To give you an idea of what is typical tensile strength for a power bar, the Texas Power Bar is rated at 186k PSI, all of the American Barbell power bars are rated at 190k PSI*, and the Rogue Ohio variants and the Westside power bars are all rated at 205k PSI. You can get a 215k PSI power bar if you’re willing to spend $849 on the Performance Powerlifting Bar, but I can’t make a very compelling case for why you would need to do that.
Don’t get me wrong, I’m not saying that tensile strength is the be-all, end-all of bar specs, but it is an important factor with power bars. Strong, rigid shafts are less likely to flex and whip at heavier loads, and when it comes to the bench press, squat, and most accessory barbell movements, whip is not needed nor is it desired.
* edit: the Mammoth is actually 210k PSI
Absolute Power Bar 2.0 Review – Sleeve Rotation
The sleeves of the Absolute Power Bar do spin on bushings but the spin is minimal at best. I mean the sleeves do spin, of course, but they do not spin excessively or as freely as you would expect of say a CrossFit/WOD or Olympic weightlifting bar.
If this were any other kind of bar I’d worry that the spin was insufficient, but for powerlifting this is pretty great – and I can only assume this bar was built this way on purpose because I have no shortage of Vulcan bars, and only the Absolute Bar has ‘moderate’ sleeve rotation. Clearly the tighter sleeves are meant to eliminate erratic spin during the slower and heavier, big-3 lifts.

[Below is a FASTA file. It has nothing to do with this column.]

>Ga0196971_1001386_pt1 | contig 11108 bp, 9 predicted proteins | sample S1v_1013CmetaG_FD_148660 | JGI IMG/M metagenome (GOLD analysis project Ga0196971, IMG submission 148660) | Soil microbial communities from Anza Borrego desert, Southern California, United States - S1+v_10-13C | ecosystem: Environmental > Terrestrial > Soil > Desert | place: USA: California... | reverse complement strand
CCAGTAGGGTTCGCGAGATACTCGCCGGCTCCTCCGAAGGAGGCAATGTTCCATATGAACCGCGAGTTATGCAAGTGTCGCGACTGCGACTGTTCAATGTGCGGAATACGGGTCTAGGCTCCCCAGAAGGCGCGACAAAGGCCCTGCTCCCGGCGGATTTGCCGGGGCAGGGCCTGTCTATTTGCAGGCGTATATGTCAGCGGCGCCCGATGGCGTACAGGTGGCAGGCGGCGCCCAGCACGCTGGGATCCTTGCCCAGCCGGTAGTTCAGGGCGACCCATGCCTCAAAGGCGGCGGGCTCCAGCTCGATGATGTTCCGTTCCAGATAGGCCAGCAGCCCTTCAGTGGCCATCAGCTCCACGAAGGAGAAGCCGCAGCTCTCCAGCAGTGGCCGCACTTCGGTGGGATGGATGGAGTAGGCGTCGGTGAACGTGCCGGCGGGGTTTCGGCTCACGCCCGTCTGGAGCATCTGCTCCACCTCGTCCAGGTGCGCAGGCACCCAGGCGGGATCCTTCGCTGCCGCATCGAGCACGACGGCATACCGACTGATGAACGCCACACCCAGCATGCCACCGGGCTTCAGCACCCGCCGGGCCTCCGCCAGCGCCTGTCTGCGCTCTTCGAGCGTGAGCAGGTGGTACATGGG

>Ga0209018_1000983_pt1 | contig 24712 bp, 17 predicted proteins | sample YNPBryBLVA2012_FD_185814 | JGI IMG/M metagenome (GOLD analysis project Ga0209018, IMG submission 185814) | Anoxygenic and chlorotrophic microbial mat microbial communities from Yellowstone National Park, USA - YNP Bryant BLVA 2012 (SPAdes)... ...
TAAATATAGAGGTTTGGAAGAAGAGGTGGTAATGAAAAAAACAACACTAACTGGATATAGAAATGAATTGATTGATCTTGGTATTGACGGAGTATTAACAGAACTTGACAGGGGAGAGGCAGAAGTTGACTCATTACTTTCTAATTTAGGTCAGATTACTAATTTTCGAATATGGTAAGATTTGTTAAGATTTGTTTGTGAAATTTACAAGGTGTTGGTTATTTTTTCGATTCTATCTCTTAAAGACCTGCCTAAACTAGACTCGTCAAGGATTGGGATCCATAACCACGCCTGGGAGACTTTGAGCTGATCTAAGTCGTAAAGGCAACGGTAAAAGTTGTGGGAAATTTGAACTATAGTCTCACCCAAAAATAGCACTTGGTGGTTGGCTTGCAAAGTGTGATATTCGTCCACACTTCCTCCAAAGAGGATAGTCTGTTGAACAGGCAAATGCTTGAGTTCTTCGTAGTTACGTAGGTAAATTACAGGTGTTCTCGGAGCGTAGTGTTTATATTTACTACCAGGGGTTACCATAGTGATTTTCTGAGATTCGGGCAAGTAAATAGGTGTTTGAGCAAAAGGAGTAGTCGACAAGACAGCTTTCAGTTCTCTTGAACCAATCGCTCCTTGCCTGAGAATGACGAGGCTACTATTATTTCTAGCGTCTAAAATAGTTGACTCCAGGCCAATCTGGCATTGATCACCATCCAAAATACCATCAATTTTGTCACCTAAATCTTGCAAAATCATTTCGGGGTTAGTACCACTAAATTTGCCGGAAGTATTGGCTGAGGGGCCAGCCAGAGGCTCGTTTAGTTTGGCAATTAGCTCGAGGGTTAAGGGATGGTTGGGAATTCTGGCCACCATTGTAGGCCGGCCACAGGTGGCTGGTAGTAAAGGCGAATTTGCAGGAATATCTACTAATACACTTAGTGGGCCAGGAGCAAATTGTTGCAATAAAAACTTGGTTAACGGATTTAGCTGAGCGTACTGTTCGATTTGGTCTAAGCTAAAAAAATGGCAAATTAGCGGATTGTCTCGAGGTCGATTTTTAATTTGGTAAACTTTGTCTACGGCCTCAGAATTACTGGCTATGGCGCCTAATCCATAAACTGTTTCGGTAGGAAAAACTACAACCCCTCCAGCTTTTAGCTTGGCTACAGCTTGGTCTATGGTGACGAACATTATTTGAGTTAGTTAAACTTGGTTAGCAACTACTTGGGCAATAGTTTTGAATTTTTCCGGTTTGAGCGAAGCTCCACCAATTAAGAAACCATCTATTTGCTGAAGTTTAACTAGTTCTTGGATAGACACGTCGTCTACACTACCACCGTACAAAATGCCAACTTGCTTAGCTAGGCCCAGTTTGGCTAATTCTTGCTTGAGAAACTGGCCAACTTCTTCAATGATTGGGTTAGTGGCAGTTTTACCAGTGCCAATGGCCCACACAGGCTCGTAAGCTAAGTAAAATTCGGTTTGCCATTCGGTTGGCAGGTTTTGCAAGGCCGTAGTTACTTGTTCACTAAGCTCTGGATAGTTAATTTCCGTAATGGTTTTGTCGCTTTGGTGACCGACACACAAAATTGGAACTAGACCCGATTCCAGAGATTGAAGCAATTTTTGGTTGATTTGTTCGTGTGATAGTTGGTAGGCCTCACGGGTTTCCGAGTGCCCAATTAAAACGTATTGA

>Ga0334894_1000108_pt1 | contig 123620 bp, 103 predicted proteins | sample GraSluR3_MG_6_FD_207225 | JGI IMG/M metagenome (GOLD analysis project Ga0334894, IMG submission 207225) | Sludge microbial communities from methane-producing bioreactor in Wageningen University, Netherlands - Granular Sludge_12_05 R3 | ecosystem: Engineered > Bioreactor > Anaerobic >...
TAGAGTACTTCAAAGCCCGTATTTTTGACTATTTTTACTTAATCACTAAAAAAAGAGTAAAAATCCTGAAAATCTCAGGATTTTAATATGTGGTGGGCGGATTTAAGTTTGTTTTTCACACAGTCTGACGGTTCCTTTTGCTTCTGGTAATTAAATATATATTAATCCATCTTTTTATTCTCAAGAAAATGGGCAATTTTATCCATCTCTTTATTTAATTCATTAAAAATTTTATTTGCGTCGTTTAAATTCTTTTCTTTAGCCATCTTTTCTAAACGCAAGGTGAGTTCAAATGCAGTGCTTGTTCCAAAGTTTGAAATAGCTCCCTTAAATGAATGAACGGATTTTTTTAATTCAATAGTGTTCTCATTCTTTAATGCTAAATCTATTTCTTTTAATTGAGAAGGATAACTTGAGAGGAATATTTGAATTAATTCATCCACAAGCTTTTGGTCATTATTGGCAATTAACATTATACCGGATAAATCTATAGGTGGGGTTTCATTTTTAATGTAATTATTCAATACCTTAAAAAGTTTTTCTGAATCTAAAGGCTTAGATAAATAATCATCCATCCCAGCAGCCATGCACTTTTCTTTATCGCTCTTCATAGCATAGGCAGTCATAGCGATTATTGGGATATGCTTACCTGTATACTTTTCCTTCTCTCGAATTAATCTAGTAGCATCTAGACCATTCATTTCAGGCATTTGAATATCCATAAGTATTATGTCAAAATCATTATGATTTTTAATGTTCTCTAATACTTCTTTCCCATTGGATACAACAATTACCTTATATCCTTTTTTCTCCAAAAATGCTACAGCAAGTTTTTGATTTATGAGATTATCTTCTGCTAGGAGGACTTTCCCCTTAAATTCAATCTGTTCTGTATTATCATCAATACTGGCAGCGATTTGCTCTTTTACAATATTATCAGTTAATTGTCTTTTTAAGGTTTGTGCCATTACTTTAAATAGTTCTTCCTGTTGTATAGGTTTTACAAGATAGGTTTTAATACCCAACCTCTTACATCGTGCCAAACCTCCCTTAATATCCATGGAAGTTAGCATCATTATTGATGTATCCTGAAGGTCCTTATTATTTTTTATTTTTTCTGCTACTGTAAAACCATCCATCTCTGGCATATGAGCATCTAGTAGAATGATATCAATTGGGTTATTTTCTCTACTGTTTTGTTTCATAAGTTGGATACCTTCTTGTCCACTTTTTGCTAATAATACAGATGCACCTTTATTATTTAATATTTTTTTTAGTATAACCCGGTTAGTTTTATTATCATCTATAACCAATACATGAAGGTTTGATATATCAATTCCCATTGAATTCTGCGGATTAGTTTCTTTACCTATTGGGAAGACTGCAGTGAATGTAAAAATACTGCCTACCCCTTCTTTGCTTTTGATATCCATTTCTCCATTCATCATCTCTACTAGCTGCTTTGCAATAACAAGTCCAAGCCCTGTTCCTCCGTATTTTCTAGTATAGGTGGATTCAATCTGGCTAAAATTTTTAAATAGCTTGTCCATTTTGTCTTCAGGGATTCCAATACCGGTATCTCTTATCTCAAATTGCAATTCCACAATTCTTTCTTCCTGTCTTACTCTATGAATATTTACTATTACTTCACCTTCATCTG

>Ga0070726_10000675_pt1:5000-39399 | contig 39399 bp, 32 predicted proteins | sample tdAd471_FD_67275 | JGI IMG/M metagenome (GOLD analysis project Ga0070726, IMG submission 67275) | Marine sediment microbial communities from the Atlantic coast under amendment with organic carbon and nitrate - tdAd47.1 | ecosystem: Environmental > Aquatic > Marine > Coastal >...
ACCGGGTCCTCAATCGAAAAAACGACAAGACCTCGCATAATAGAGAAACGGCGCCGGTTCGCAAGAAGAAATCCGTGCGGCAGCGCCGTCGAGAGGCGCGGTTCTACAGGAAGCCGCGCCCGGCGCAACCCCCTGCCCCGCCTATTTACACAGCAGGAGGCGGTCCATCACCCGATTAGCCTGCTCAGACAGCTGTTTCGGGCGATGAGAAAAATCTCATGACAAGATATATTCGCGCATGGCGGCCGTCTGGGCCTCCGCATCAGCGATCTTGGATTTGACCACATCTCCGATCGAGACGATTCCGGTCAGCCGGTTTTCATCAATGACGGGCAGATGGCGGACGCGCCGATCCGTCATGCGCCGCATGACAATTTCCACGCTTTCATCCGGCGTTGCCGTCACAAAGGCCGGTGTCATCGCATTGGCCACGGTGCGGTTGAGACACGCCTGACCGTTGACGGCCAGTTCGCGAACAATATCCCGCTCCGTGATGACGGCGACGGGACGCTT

In other words, I believe the slower sleeves are a perk of sorts, not a drawback.
Absolute Power Bar 2.0 Review – Knurling
There was nothing wrong with the knurling on the original Absolute Bar; or so I thought; but somehow it’s even better now than it was before.
Rather than being aggressive by Vulcan standards, but yet still only moderately aggressive when compared to bars like the Ohio Power Bar or IPF Power Bar, the Absolute is now a truly aggressive bar. What’s great is that Vulcan Strength managed to push the knurl a little bit without overdoing it – it’s a little grippier than it was before but it didn’t cross over into the uncomfortable zone. Better yet, while it now offers a grip and feel closer to that of the Ohio, it still retains it’s more moderate center knurl rather than matching the center with the outer; like the Ohio does.